It is an elementary part of an organisation’s marketing strategies. Company’s percent positioning is usually based on factors like product design, price, distribution and marketing communication. Several aspects based on which the position of a specific brand can be established are:

  1. Lifestyle: it can help position a brand in the market. For example, Raymond is a brand formu matching with the lifestyle expectation of a male
  2. Price Leadership: Pricing strategy is also a commonly used strategy. For example, Neisome and Plenitude brands of the cosmetics company. L’Oreal are based on same chemical formula but Plenitude brand is available at around one-sixth of the price.
  3. Attributest Product attributes are used by the marketers in the positioning strategy. For example, Horlicks has launched a special product for junior group children.
  4. Competitors: Oral B is the most famous toothbrush brand launched by Procter and Gamble that positions itself in the market by asserting it is the toothbrush more dentists use.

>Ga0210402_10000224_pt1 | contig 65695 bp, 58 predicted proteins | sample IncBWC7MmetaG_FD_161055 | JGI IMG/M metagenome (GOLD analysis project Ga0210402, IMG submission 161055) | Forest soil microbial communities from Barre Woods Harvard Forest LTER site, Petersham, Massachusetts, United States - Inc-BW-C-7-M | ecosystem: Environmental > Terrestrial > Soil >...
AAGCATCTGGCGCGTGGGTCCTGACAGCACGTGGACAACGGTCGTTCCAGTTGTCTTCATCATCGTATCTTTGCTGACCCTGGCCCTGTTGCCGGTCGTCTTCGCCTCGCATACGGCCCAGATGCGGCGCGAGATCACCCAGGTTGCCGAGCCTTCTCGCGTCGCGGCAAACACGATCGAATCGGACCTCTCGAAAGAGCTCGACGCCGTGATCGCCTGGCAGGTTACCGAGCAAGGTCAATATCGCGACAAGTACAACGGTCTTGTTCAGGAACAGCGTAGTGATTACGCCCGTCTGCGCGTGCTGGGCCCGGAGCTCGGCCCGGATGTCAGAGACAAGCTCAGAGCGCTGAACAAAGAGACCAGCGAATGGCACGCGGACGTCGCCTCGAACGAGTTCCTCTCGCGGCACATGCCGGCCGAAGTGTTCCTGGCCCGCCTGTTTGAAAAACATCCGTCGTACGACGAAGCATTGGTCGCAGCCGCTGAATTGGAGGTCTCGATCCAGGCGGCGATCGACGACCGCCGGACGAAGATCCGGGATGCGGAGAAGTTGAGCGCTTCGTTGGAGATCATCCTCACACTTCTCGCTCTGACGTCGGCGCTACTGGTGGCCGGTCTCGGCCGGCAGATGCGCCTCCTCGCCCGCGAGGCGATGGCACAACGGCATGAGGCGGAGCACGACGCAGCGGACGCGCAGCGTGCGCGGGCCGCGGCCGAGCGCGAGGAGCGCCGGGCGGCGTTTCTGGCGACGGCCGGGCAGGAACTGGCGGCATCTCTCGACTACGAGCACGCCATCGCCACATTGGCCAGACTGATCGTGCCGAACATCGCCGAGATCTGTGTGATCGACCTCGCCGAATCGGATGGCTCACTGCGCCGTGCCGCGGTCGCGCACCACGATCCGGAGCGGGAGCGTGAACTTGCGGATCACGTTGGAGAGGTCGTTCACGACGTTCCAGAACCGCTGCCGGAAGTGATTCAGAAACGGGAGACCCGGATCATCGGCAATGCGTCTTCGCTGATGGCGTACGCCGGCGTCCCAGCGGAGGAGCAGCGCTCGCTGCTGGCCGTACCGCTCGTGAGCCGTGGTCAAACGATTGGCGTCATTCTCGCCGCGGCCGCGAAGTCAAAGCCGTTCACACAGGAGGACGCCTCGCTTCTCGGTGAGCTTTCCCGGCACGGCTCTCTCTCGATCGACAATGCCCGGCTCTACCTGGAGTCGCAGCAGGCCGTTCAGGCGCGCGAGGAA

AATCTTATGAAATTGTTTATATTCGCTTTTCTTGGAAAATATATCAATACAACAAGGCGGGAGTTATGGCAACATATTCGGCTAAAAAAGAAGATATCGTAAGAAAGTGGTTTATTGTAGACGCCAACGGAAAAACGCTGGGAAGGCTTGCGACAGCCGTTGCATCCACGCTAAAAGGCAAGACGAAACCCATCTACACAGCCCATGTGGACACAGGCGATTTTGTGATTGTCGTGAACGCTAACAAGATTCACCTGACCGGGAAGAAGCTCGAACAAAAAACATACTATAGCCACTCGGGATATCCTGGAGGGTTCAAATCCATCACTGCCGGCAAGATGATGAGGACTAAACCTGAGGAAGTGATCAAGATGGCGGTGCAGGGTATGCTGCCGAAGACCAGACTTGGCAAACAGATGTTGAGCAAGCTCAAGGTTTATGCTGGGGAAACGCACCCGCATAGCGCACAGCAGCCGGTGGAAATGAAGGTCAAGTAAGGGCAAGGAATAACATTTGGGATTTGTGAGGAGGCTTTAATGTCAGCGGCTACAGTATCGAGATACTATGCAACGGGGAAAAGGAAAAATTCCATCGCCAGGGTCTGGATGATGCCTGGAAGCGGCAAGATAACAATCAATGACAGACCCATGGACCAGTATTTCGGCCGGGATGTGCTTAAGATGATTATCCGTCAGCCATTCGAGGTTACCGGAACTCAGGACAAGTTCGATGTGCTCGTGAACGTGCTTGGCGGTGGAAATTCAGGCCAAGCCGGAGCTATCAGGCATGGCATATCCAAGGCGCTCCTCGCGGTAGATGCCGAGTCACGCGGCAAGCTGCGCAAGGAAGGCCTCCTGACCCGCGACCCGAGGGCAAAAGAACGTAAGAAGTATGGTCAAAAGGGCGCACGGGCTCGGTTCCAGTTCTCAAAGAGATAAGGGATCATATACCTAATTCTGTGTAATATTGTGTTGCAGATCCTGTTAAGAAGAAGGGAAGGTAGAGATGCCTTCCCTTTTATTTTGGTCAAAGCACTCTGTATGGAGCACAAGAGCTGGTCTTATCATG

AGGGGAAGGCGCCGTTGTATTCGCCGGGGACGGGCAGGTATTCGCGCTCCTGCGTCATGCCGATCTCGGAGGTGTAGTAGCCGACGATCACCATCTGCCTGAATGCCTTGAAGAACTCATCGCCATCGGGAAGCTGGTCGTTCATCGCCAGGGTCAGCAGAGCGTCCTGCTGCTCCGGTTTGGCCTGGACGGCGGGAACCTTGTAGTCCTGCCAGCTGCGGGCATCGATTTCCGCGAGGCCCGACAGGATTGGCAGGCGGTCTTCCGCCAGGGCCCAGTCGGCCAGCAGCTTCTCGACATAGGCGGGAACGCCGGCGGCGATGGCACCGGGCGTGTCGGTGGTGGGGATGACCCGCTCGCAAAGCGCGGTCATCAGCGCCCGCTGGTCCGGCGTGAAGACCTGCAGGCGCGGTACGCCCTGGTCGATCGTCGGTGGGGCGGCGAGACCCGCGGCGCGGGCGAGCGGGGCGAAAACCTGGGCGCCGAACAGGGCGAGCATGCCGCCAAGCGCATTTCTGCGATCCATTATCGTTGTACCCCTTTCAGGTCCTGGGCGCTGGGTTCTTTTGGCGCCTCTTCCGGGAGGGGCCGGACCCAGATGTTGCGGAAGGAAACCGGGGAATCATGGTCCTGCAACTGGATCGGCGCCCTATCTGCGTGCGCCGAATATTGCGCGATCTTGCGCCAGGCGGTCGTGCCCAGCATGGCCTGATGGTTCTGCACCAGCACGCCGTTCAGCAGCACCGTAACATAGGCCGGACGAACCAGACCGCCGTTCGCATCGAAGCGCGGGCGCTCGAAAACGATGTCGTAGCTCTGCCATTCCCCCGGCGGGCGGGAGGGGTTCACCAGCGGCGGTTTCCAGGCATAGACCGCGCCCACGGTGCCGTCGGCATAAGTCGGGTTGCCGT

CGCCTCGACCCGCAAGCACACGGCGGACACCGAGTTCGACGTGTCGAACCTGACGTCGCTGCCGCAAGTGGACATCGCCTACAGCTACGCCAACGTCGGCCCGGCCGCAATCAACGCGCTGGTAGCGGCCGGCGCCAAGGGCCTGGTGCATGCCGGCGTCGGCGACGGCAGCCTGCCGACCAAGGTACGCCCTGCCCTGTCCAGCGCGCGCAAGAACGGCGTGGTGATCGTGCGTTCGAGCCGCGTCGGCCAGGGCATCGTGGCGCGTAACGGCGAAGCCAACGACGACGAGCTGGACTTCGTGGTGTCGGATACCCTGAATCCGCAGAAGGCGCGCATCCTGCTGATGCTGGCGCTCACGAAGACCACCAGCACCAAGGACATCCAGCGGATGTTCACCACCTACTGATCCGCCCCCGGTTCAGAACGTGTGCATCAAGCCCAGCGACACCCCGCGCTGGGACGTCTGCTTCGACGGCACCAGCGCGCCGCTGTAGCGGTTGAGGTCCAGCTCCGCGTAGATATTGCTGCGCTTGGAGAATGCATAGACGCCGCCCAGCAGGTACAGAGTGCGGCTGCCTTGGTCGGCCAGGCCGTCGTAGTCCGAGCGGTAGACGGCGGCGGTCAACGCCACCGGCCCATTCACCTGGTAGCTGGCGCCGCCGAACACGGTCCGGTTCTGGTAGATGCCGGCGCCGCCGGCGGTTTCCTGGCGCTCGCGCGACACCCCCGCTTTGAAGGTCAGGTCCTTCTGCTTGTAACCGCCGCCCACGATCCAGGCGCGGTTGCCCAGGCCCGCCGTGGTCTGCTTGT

5. Occasions: The famous coffee brand Moccona Coffee is popular among customers for having special moments with friends and family
  6. Product Class: Some marketeers use product class to position themselves in the market. For example, Smart Roadster is a sporty convertible car.
  7. Users: Positioning is also done by placing it for specific user category. For example, Butterflow ball point pen was positioned in market as a pen that writes smoothly.
  8. 8. Quality: Many brands position themselves in market based on their quality of product. For example, world popular brand Audi has enough faith and trust in the quality of its product to offer ‘Audi Advantage

Perceptual Mapping: Perceptual mapping is a diagrammatic technique used by marketers in an attempt to visually display the perceptions of customers or potential customers.

A perceptual map is of the visual technique designed to show how the average target market consumer understands the positioning of the competing products in the marketplace. In other words, it is a tool that attempts to map the consumer’s perceptions and understandings in a diagram. The most common presentation format for a perceptual map is to use two determinant attributes as the X and Y axes of a graph, however there are also other formats that are sometimes used.

Some definitions of perceptual maps are:

Perceptual maps measure the way products are positioned in the minds of consumers and show these perceptions on a graph whose axes are formed by product attributes.’ –Kardes, Cronloy & Cline